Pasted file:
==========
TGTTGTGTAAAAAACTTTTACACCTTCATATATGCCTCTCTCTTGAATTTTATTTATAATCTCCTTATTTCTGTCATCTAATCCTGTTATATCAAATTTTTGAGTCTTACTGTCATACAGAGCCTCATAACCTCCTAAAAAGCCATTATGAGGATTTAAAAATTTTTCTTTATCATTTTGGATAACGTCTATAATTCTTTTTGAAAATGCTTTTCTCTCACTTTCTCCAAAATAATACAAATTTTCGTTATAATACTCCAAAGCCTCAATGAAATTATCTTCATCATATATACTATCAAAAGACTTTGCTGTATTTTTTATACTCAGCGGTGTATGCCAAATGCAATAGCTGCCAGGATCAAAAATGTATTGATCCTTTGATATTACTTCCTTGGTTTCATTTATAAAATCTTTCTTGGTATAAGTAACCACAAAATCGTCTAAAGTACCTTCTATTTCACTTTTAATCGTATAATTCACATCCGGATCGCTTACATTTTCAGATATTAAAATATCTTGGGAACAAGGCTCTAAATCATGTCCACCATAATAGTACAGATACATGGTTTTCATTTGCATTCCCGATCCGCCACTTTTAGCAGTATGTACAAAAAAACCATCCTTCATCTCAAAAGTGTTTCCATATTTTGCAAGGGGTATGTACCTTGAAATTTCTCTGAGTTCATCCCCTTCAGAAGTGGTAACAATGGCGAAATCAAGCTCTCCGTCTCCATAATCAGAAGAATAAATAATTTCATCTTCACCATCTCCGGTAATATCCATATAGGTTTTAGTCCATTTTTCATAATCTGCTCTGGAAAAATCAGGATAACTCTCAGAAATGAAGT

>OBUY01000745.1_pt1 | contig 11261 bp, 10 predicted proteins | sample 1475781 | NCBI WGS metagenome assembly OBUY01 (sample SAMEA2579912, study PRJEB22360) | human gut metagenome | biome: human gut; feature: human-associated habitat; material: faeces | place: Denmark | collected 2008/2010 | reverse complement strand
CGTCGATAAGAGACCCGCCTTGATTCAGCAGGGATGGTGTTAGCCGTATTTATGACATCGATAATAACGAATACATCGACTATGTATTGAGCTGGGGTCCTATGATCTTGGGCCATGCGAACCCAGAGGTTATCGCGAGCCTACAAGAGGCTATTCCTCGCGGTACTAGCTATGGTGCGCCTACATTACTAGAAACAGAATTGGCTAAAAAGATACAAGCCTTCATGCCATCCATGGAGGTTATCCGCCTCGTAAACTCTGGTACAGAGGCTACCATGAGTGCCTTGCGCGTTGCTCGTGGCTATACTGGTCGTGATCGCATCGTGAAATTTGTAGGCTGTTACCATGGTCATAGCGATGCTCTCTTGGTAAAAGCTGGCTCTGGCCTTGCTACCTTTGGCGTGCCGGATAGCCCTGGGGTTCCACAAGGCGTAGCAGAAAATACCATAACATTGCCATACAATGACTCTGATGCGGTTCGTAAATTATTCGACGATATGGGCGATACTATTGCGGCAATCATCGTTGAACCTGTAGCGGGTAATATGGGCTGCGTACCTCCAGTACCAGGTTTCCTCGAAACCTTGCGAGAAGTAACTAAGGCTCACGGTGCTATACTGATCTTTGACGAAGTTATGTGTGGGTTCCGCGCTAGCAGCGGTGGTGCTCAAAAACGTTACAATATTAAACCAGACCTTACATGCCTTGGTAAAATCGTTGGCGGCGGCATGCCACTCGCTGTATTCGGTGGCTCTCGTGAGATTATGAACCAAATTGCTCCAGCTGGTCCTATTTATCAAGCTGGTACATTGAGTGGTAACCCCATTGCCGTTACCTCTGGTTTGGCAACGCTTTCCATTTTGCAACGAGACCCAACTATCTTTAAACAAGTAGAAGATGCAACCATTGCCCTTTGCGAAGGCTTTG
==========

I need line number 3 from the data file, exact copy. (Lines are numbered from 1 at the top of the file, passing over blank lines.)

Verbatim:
CGTCGATAAGAGACCCGCCTTGATTCAGCAGGGATGGTGTTAGCCGTATTTATGACATCGATAATAACGAATACATCGACTATGTATTGAGCTGGGGTCCTATGATCTTGGGCCATGCGAACCCAGAGGTTATCGCGAGCCTACAAGAGGCTATTCCTCGCGGTACTAGCTATGGTGCGCCTACATTACTAGAAACAGAATTGGCTAAAAAGATACAAGCCTTCATGCCATCCATGGAGGTTATCCGCCTCGTAAACTCTGGTACAGAGGCTACCATGAGTGCCTTGCGCGTTGCTCGTGGCTATACTGGTCGTGATCGCATCGTGAAATTTGTAGGCTGTTACCATGGTCATAGCGATGCTCTCTTGGTAAAAGCTGGCTCTGGCCTTGCTACCTTTGGCGTGCCGGATAGCCCTGGGGTTCCACAAGGCGTAGCAGAAAATACCATAACATTGCCATACAATGACTCTGATGCGGTTCGTAAATTATTCGACGATATGGGCGATACTATTGCGGCAATCATCGTTGAACCTGTAGCGGGTAATATGGGCTGCGTACCTCCAGTACCAGGTTTCCTCGAAACCTTGCGAGAAGTAACTAAGGCTCACGGTGCTATACTGATCTTTGACGAAGTTATGTGTGGGTTCCGCGCTAGCAGCGGTGGTGCTCAAAAACGTTACAATATTAAACCAGACCTTACATGCCTTGGTAAAATCGTTGGCGGCGGCATGCCACTCGCTGTATTCGGTGGCTCTCGTGAGATTATGAACCAAATTGCTCCAGCTGGTCCTATTTATCAAGCTGGTACATTGAGTGGTAACCCCATTGCCGTTACCTCTGGTTTGGCAACGCTTTCCATTTTGCAACGAGACCCAACTATCTTTAAACAAGTAGAAGATGCAACCATTGCCCTTTGCGAAGGCTTTG